Germany coach Joachim Low has called on his side to end their sensational 2014 on a high with victory in Spain on Tuesday.
In a football sense, the year has belonged to Germany, so deservedly crowned FIFA World Cup winners in Brazil.
It followed a series of near-misses - Germany were second in 2002 and third in both 2006 and 2010 - and highlighted the outstanding talent and depth at Low's disposal.
Germany's breathtaking style of play endeared them to fans all over the world, but, perhaps understandingly, there has been a big drop off since they become world champions for a fourth time in July.
Since the World Cup, Germany have won just two of five matches, losing to both Argentina - the team they beat in the Brazil final showpiece - and Poland.
And even a 4-0 victory against minnows Gibraltar on Friday did not leave Low happy.
Low felt Germany should have scored several more goals and wants one last effort from his players in their final match of the year.
Goalkeeper Manuel Neuer has withdrawn from the squad with a knee injury, while Andre Schurrle, Marco Reus, Christoph Kramer and Jerome Boateng have also pulled out.
That leaves Low - who rejected the notion that a win on Tuesday could be payback for Spain's wins over Germany at Euro 2008 and the 2010 World Cup, in the final and last four respectively - with a depleted squad to choose from.
"We want to show again, at the end of the year, what is in us, and if possible, win," Low told the German Football Federation's website.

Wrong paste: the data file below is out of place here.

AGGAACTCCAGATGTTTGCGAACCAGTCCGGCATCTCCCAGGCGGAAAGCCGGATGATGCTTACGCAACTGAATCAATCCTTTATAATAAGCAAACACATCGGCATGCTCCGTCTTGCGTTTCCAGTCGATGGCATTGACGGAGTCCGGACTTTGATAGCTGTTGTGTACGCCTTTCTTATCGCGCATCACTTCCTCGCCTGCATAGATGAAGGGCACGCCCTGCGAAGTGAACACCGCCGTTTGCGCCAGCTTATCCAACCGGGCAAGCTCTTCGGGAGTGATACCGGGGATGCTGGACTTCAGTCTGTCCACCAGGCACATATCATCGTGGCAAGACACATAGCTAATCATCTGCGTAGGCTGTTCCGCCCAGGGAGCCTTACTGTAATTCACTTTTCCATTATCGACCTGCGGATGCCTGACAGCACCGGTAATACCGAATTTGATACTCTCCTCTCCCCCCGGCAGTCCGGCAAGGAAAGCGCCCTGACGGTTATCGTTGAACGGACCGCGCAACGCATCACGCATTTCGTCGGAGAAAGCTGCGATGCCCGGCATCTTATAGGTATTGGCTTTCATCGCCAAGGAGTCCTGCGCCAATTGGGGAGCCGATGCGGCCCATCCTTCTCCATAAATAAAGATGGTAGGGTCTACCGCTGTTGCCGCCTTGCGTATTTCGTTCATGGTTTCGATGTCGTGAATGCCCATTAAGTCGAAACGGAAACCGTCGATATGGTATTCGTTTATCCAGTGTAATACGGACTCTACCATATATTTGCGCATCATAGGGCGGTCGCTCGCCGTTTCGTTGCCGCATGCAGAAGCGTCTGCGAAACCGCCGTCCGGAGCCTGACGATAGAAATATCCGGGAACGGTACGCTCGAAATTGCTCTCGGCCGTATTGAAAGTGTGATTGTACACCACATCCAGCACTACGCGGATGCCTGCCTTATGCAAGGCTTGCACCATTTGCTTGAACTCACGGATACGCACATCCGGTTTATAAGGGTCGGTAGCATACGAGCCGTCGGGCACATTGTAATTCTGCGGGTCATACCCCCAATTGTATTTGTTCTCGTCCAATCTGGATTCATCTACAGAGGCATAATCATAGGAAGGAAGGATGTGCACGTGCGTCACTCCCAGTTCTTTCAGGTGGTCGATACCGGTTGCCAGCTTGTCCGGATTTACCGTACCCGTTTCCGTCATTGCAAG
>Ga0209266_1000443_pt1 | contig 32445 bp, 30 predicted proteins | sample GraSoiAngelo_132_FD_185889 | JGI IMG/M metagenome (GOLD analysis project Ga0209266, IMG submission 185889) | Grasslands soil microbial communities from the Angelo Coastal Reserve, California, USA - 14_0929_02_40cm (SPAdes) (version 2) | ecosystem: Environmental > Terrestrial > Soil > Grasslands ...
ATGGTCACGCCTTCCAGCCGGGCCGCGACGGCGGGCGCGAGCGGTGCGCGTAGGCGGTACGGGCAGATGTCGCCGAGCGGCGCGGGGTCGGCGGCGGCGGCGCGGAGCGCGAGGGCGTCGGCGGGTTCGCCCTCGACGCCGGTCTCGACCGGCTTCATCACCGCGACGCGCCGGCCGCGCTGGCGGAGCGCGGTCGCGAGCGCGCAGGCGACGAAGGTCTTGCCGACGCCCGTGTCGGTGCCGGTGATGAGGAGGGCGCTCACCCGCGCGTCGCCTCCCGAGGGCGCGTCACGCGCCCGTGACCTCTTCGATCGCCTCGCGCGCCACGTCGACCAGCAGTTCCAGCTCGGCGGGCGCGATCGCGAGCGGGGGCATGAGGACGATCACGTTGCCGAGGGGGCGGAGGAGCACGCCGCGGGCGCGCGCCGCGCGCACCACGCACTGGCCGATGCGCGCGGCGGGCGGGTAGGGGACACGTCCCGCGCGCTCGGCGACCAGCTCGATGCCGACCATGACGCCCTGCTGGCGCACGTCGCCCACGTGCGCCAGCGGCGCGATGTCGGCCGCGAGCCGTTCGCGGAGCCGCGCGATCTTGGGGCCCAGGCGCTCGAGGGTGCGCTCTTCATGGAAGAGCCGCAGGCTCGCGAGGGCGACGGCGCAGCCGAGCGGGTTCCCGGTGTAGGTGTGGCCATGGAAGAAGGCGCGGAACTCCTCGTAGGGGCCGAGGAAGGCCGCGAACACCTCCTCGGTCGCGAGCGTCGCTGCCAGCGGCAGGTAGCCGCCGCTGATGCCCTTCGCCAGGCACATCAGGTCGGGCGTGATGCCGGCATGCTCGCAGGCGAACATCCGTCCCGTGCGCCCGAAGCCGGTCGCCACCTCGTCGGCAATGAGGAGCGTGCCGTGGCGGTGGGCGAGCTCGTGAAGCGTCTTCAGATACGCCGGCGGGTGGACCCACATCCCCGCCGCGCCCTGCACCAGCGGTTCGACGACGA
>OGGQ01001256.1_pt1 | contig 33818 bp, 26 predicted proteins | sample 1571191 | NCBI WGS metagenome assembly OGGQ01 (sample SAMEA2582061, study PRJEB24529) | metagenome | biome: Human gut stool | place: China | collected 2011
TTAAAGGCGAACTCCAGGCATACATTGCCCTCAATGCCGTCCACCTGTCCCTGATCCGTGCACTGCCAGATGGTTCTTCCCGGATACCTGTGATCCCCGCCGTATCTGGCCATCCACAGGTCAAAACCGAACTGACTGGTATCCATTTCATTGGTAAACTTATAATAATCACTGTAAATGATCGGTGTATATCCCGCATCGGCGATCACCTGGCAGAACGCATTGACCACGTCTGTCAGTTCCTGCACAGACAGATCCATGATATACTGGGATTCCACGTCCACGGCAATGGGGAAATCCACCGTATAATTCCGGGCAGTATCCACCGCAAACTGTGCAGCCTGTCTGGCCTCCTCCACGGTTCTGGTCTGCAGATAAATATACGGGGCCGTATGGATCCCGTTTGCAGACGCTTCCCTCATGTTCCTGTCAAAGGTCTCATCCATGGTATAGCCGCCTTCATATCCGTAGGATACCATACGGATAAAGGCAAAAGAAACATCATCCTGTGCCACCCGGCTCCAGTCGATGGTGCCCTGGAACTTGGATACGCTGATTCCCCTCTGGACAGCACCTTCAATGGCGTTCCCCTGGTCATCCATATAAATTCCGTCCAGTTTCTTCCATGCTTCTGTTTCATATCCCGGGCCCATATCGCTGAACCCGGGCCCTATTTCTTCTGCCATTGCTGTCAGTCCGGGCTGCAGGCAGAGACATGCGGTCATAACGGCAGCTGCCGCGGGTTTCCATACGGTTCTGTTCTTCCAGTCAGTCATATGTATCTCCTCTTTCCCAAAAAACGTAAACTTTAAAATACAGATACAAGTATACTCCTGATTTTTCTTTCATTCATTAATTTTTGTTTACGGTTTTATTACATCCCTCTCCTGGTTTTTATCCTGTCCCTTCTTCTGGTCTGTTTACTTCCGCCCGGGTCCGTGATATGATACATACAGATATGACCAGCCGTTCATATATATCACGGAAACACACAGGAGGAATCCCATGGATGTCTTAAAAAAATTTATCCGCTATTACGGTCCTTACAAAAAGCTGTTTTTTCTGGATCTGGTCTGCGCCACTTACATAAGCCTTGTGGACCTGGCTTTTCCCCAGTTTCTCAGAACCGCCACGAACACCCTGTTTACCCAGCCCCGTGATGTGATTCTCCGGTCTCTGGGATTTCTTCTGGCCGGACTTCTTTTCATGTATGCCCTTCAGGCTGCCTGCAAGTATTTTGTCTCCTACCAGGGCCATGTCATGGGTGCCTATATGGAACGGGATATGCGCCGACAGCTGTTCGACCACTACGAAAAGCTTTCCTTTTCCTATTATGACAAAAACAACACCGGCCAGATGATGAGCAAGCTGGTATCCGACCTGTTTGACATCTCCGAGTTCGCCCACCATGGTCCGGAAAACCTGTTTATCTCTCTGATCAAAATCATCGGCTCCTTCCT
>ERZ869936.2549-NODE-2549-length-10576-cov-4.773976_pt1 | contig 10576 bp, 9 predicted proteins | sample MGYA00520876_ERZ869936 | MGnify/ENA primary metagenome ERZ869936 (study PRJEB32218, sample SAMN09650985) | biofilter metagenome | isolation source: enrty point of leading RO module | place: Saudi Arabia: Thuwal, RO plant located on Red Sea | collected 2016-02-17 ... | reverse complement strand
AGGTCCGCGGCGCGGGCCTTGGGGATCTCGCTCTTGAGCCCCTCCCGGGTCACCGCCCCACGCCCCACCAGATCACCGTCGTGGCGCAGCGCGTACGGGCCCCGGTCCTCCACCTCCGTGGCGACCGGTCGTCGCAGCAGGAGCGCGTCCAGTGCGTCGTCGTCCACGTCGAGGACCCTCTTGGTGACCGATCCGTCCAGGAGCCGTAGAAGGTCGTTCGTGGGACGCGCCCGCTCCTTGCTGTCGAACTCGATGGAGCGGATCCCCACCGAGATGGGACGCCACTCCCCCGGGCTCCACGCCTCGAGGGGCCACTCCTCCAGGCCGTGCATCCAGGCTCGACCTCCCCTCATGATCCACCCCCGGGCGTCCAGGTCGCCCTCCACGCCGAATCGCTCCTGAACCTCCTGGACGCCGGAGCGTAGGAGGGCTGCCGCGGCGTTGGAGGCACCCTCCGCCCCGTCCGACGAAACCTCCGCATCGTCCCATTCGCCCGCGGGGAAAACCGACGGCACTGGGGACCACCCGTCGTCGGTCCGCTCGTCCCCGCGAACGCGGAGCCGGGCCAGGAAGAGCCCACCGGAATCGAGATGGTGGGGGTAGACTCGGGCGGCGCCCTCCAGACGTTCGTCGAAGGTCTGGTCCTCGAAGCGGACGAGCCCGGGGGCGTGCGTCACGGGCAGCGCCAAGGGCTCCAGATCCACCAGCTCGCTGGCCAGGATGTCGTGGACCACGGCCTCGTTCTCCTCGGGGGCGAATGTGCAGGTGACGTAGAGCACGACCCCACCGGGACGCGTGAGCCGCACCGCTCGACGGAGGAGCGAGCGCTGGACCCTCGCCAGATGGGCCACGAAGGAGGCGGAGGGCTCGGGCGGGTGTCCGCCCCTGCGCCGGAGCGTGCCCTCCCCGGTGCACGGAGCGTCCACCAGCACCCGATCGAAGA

"A rematch for any games that [in] 2008 or 2010 [we] lost are gone. It does not matter.
"We don't have some players there, and the [same with] the Spaniards.
"Therefore it is a game under other conditions."
Chelsea striker Diego Costa was not included in the Spain squad, due to fitness concerns, while Cesc Fabregas subsequently withdrew with a hamstring problem. Goalkeeper David de Gea is likely to miss out also, with a dislocated finger.
Spain - who have dropped to 10th in the FIFA world rankings, nine places below Germany - have also lost twice since the World Cup, in which they were embarrassingly knocked out in the group stages as defending champions.
A 2-1 Euro 2016 qualifier defeat in Slovakia last month was concerning, but Vicente del Bosque's men had no problems in a 3-0 win over Belarus on Saturday.
Isco, Sergio Busquets and Pedro scored the goals in Huelva for a second-string side also missing the likes of Xavi, Andres Iniesta and David Silva.
The two sides have met 21 times, with Germany winning eight and Spain seven.
Spain have won the last three, though, giving them the recent edge over their opponents.comments